Amazon Shuts Down Affiliates in Response to California’s Use Tax Law

As you probably know, sales tax is typically not assessed on internet sales crossing state lines.  Under the Supreme Court’s Commerce Clause doctrine, states are generally prohibited from requiring out-of-state retailers from collecting “use” taxes for sales to in-state residents.  However, an exception exists where such retailers have a sales force, plant, or office in the state.  While it is not entirely settled whether independent contractor “affiliates” such as those Amazon uses establish the requisite “nexus” permitting a state to mandate retailers to collect use taxes, California is giving it a go:

Gov. Jerry Brown has signed into law California’s tax on Internet sales through affiliate advertising which will immediately cut small-business website revenue 20% to 30%, experts say.

The bill, AB 28X, takes effect immediately. The state Board of Equalization says the tax will raise $200 million a year, but critics claim it will raise nothing because online retailers will end their affiliate programs rather than collect the tax.

Amazon is already shutting down its California affiliates. Amazon attempted to fight the state of New York on the constitutionality of a similar use tax a few years back, but lost in the trial court because of the existence of New York affiliates.  Governor Jerry Brown and Senator Hancock and Assemblyman Skinner obviously knew this was coming.  This is a power play.

Here’s an interesting comment from a small Amazon affiliate about the practical impossibility of collecting use taxes:

I am a tiny online retailer. In order to collect sales taxes for jurisdictions outside of my own, I would have to do the following:

1. Setup an account with each and every state, county, and municipal jurisdiction with a sales tax.

2. Report sales taxes monthly or quarterly with each and every jurisdiction even if my sales in that jurisdiction during the reporting period is $0.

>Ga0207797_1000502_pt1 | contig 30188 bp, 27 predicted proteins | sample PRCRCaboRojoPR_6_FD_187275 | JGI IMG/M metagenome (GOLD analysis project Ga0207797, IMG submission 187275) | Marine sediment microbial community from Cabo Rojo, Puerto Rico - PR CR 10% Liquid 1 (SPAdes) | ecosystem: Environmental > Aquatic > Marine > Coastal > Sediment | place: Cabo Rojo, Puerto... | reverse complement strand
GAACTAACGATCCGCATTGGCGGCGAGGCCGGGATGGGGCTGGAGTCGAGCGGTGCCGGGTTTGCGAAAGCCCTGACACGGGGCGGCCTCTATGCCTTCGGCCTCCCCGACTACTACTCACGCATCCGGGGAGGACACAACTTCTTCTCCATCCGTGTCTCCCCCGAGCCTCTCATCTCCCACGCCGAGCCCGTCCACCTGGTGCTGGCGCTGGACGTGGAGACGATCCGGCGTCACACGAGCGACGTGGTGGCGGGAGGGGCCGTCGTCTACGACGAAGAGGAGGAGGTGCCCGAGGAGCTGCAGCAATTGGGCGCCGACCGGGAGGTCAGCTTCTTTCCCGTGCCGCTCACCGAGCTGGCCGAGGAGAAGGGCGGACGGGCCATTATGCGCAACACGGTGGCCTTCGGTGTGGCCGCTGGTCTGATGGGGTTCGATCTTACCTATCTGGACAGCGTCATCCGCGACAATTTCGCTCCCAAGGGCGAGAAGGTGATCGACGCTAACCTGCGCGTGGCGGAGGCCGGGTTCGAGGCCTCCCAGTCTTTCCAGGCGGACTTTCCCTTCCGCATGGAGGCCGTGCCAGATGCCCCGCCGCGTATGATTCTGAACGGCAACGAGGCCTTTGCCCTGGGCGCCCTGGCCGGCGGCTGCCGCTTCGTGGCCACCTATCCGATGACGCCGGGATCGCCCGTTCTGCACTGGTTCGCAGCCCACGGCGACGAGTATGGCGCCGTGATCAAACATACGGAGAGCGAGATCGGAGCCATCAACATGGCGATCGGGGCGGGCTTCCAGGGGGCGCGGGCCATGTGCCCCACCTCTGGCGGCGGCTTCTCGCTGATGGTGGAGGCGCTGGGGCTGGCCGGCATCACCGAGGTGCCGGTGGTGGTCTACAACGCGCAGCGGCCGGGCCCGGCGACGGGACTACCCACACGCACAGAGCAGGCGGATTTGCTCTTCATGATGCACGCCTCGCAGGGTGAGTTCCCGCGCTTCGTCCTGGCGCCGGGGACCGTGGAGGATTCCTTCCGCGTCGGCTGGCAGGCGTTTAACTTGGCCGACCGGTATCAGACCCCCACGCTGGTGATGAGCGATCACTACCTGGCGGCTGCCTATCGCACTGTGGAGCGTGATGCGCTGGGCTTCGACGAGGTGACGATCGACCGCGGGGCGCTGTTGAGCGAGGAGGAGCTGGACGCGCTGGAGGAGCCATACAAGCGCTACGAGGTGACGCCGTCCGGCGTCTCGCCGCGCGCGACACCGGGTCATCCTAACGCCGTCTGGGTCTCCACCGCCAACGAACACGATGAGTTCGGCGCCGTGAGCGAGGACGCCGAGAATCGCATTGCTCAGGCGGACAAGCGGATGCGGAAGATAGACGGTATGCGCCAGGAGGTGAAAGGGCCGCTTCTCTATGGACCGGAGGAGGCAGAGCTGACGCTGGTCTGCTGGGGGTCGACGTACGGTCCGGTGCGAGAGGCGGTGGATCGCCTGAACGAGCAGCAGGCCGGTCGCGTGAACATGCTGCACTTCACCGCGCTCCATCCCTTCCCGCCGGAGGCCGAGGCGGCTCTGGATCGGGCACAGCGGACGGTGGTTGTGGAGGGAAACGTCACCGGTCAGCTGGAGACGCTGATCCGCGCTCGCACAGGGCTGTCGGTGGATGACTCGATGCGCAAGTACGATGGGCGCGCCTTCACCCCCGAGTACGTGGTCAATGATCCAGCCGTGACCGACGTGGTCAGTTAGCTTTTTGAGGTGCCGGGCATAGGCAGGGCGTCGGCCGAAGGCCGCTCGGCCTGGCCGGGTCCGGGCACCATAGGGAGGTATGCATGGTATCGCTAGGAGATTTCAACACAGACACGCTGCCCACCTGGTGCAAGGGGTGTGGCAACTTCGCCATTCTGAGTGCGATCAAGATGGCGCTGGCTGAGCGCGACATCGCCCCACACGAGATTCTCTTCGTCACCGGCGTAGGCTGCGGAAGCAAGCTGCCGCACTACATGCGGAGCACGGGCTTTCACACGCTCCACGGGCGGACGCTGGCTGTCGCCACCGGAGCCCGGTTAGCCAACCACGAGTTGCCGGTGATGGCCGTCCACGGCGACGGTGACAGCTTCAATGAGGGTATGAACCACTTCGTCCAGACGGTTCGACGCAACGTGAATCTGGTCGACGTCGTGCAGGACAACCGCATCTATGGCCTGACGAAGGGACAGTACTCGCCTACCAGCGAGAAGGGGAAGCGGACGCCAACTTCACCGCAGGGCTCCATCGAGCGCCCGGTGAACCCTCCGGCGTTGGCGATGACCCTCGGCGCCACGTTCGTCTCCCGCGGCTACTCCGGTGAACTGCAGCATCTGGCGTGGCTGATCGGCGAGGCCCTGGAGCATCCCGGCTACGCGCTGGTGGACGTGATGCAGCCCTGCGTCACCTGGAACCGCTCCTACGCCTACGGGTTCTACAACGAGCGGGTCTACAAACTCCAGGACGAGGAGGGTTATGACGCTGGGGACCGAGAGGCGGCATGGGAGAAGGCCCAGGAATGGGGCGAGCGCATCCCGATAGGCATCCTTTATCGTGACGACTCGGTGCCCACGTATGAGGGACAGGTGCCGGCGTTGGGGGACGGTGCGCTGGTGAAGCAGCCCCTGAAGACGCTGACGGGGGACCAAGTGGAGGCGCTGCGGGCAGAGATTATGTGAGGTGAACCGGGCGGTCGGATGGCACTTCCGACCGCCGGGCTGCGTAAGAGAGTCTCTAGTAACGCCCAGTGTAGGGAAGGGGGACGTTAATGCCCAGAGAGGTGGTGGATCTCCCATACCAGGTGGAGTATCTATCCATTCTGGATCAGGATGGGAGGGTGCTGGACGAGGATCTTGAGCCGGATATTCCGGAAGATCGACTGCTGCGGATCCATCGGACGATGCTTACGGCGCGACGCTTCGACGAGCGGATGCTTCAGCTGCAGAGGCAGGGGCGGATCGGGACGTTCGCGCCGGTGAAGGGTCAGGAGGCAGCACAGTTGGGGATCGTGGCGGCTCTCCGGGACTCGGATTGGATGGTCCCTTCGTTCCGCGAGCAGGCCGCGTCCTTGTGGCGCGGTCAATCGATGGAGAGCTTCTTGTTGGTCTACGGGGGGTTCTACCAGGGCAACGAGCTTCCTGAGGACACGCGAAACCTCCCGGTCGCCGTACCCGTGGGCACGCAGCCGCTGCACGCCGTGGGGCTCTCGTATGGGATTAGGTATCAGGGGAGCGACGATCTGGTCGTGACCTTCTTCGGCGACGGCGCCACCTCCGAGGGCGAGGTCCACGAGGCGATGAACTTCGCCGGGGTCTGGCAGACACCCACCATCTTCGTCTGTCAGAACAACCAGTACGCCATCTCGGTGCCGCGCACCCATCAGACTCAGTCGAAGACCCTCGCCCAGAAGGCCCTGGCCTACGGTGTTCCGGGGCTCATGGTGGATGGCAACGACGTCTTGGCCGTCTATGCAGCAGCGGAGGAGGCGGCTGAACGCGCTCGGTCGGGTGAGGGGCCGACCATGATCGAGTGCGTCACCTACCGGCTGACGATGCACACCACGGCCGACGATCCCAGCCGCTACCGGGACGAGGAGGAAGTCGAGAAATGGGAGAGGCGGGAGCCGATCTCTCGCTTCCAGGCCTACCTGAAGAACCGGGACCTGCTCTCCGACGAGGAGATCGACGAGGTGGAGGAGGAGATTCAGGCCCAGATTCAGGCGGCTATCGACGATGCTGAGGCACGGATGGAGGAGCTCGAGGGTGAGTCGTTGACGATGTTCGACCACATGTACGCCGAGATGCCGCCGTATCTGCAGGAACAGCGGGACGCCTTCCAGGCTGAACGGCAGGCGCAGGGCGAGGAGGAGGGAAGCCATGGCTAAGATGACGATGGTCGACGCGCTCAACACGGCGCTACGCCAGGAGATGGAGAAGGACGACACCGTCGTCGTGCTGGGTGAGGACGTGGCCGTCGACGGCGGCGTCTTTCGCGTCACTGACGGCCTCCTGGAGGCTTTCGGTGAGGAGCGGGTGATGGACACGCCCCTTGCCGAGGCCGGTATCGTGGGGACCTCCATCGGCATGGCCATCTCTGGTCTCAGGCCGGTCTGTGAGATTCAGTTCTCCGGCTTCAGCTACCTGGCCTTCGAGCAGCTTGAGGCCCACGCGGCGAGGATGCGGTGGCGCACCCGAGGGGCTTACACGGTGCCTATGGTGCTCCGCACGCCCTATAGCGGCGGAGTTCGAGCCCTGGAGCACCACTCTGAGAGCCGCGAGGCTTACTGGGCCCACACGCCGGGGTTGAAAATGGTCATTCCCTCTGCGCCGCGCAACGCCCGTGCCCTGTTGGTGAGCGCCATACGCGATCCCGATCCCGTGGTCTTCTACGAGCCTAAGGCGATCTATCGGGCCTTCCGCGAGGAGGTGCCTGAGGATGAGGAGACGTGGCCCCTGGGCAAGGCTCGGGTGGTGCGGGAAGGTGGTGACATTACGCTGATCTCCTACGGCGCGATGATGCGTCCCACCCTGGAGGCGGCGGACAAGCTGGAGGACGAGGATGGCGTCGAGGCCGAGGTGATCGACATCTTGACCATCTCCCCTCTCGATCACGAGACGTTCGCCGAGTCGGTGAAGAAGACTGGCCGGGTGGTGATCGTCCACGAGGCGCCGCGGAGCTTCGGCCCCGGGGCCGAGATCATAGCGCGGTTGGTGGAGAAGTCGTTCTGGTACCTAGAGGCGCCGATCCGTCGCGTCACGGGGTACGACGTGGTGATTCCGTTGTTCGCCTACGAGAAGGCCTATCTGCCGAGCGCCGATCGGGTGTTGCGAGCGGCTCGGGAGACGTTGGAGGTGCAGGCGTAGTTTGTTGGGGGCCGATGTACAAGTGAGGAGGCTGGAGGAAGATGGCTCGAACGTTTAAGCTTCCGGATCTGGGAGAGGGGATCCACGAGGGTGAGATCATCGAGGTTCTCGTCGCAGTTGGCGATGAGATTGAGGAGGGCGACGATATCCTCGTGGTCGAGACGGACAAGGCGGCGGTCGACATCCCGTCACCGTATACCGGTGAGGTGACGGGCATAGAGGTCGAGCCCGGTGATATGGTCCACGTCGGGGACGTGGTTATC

3. Determine all of the jurisdictions that every shipping address I have is contained in.

4. Understand all of the tax rates and exemptions and exemptions to the exemptions.

5. Keep up with the changes in tax rates, exemptions, exemptions to the exemptions, and arbitrary boundaries that form jurisdictions for each and every jurisdiction in the country.

This is effectively impossible.

Similarly, as Patrick Byrne,’s CEO observes:

There are 7,200 taxing jurisdictions in the United States. In some jurisdictions, cotton candy is candy. In some, cotton candy is food, and food and candy have different tax rates. A company in Utah, for example, cannot sit here and know the right way to tax every possible product in Paducah, Kentucky. It is impossible.

Some legal analysis on this story is in the works.

Tim Kowal

Tim Kowal is a husband, father, and attorney in Orange County, California, Vice President of the Orange County Federalist Society, commissioner on the OC Human Relations Commission, and Treasurer of Huntington Beach Tomorrow. The views expressed on this blog are his own. You can follow this blog via RSS, Facebook, or Twitter. Email is welcome at timkowal at


    • It makes sense if we’re going to have sales tax, online retailers should have to pay. But it’s unwieldy for states to impose a multiplicity of obligations on them. Amazon’s and Overstock’s CEOs, to their credit, have both expressed support for the Streamlined Sales Tax idea. I’m sure they don’t WANT to pay the taxes, like anyone else, but there is a legit, non-greedy reason to oppose use tax laws like California’s and New York’s.

  1. What is that legit non-greedy reason?

    Yes jurisdictional issues are very important but another important purpose of a nexus test, as it apply to taxes, is to ensure that municipalities do not over reach and impose taxes on persons who do not sufficiently benefit from the state. Imposing taxes on purely out of state retailers who have no presence in the state is over reaching imo. The domicile of a buyer alone should not be, nor has it historically been, sufficient nexus to trigger a taxable event.

    Legal justifications aside, the obvious truth is that state governments are feeling the pinch and want a cut of business they’ve never been allowed to tax before.